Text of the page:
This is lovely as a portrayal of cut threads and the arbitrariness of death. It’s maybe a little less lovely for structural cohesion, though.

Anyway, this sounds gripey, which is not a fair portrayal of my experience. I had a very enjoyable time playing TQY; but I also felt that a couple of my particular favorite storygaming experiences were not there. There weren’t any moments of major character change or discovery, because the game isn’t about that: not like you can have in Polaris or Monsterhearts or A Penny For My Thoughts. And it also doesn’t necessarily deliver a strong arc or a lot of causality.

Instead it’s — intentionally — rather chaotic, with lots of projects started and abandoned, lots of ideas pursued and left behind.

4 thoughts on “Tabletop Storygames: The Quiet Year

  1. What if, instead of a chart, you were creating via game a divination deck, the Tarot of your shared world? Or a language? Storygaming conlangs?

    The closest thing I can think of to this is Downfall, where a big part of setup includes establishing shared symbols of your culture: (geckos mean continuity and tradition, the moon means wisdom) and you’re encouraged to bring these symbols up in play through omens or arguably-prophetic dreams. Though it’s not about symbols, per se. And Metrofinál is structured around subway maps and (I’ve yet to play it) seems a little like writing an alternate tarot, or an alternate Book of Revelation. (Or just a really intense Nobilis oneshot.)

    There weren’t any moments of major character change or discovery, because the game isn’t about that: not like you can have in Polaris or Monsterhearts or A Penny For My Thoughts. And it also doesn’t necessarily deliver a strong arc or a lot of causality.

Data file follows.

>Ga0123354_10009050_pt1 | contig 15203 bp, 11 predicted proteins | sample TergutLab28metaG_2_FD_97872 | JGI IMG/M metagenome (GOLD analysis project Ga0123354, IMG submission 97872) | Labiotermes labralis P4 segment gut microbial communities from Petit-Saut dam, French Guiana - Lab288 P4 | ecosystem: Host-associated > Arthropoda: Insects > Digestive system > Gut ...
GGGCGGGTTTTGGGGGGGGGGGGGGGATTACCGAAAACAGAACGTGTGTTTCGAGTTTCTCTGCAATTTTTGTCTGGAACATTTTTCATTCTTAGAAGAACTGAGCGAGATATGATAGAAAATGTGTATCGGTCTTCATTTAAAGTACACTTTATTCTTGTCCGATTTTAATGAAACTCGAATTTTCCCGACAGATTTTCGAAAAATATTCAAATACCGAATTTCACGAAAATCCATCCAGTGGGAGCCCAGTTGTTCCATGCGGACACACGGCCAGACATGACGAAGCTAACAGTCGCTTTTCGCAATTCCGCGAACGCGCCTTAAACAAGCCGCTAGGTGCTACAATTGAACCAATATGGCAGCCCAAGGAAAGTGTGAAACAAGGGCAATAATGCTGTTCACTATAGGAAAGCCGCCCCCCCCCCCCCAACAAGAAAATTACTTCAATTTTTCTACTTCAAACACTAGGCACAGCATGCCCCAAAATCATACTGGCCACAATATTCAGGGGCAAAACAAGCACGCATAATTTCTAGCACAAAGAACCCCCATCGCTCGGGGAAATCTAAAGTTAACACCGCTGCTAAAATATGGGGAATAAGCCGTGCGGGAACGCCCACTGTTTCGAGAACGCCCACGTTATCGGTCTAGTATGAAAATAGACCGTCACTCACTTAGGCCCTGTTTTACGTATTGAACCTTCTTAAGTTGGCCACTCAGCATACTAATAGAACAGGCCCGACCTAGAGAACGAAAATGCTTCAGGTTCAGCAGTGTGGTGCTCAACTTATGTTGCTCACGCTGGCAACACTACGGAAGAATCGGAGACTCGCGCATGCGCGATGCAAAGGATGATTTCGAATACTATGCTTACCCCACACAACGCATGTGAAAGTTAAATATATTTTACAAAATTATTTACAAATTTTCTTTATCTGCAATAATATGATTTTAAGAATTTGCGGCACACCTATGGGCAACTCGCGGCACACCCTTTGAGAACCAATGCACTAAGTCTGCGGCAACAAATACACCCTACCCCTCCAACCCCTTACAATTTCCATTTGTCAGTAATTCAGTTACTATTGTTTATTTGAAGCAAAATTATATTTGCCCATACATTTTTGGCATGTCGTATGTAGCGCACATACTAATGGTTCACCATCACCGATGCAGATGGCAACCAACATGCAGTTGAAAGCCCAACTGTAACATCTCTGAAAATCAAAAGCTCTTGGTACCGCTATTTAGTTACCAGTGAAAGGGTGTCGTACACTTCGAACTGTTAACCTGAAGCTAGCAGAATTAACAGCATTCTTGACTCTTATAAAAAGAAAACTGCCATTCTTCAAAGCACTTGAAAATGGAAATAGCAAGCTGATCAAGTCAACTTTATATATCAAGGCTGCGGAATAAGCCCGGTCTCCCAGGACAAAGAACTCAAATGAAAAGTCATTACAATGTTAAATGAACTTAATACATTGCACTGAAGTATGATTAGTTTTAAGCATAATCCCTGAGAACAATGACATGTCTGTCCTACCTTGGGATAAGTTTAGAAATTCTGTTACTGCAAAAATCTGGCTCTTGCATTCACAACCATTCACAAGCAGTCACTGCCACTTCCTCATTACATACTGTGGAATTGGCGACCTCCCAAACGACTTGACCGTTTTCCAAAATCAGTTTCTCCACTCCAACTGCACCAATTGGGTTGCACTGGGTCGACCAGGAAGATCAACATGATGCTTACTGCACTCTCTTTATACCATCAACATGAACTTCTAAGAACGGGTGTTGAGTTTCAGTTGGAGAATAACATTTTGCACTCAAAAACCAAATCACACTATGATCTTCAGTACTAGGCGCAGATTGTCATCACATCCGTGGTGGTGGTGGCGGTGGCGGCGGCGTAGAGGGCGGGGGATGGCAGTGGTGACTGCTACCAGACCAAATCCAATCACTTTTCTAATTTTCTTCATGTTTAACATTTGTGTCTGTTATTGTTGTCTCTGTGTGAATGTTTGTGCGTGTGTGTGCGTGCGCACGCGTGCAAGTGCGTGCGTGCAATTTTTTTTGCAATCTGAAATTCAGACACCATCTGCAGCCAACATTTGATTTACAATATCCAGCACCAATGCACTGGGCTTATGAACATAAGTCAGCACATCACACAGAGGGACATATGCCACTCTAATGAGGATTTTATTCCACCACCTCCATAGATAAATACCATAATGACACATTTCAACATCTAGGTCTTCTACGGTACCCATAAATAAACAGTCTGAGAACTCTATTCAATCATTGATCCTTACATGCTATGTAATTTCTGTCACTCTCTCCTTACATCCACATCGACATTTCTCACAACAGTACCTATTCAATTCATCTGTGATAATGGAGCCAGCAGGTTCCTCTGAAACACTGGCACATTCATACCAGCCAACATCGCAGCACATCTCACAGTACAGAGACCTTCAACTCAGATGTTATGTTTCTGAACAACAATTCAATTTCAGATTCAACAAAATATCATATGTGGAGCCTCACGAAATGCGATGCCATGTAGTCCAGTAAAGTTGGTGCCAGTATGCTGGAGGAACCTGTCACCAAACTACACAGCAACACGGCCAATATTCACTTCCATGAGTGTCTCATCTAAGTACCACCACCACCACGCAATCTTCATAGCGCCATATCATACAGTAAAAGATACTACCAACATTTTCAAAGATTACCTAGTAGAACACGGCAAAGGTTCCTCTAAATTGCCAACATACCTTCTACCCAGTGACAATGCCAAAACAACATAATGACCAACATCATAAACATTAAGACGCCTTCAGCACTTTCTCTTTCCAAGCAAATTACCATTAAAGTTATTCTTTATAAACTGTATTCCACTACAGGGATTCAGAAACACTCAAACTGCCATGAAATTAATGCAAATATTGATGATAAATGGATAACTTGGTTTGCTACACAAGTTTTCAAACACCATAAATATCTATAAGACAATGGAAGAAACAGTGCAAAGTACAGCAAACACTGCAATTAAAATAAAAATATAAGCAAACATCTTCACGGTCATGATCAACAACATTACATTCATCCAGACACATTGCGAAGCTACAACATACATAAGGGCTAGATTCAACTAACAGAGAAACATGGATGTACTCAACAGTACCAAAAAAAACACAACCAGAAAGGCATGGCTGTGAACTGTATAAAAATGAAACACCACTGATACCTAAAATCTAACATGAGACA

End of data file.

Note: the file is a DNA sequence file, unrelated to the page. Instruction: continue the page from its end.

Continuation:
Yeah, I think of Quiet Year as an easy storygame because in an important sense there isn’t really any roleplaying – even when you have discussions you’re explaining rather than showing. Even in sessions that deal with really heavy subject matter, it doesn’t have a huge emotional commitment or threat. And that’s fine: every game doesn’t have to be Penny. And because it doesn’t rely on elusive, difficult character moments, I’ve never seen a Quiet Year game fall totally flat. But it’s probably telling that the most enjoyable games I’ve played of it have been ones where the players push quite hard towards things that suggest individual stories.

  2. “What if, instead of a chart, you were creating via game a divination deck, the Tarot of your shared world?”
    Oo, that’d be a pretty sweet game. I like reading about the symbolism of the tarot, so I’m sure this would tickle that same part of my brain.

  3. “Or a language? Storygaming conlangs?”

    There’s a game in the conlanging community called Glosotechnia that aims structure collaborative conlanging into a game format:

    http://bellsouthpwp.net/j/i/jimhenry1973/conlang/glossotechnia.html

    I haven’t played it myself and cannot speak to it’s effectiveness; I know that others seem to like it a bit. This is not quite “storygaming”, though – I wonder about a game that more explicitly encouraged players to tell the story of a migration and development of a people through conlanging. Perhaps each phase might focus on a new generation of the culture, for instance, with players working somehow to create a snippet of text that was important to that generation, thinking through what linguistic innovations would make for great oratory or writing to that generation. (You would need a base language to start with, which would have to get built up somehow – assume a pidgin that creolizes over the first round or two of the game.)

    • It’s pretty cool there’s a game of sorts about this already.

      I was imagining something where at each round you might propose some new vocabulary or a new linguistic feature, not even really attempting to write coherent text in the language at first, but just explaining how the new features related to the history of the proposed society. This probably shows a bias towards the storygaming aspect and away from the rigorous conlang approach, because you’d surely wind up with an inconsistent set of phonemes and lots of unexplored aspects of the syntax. Your suggestion makes more sense, I think.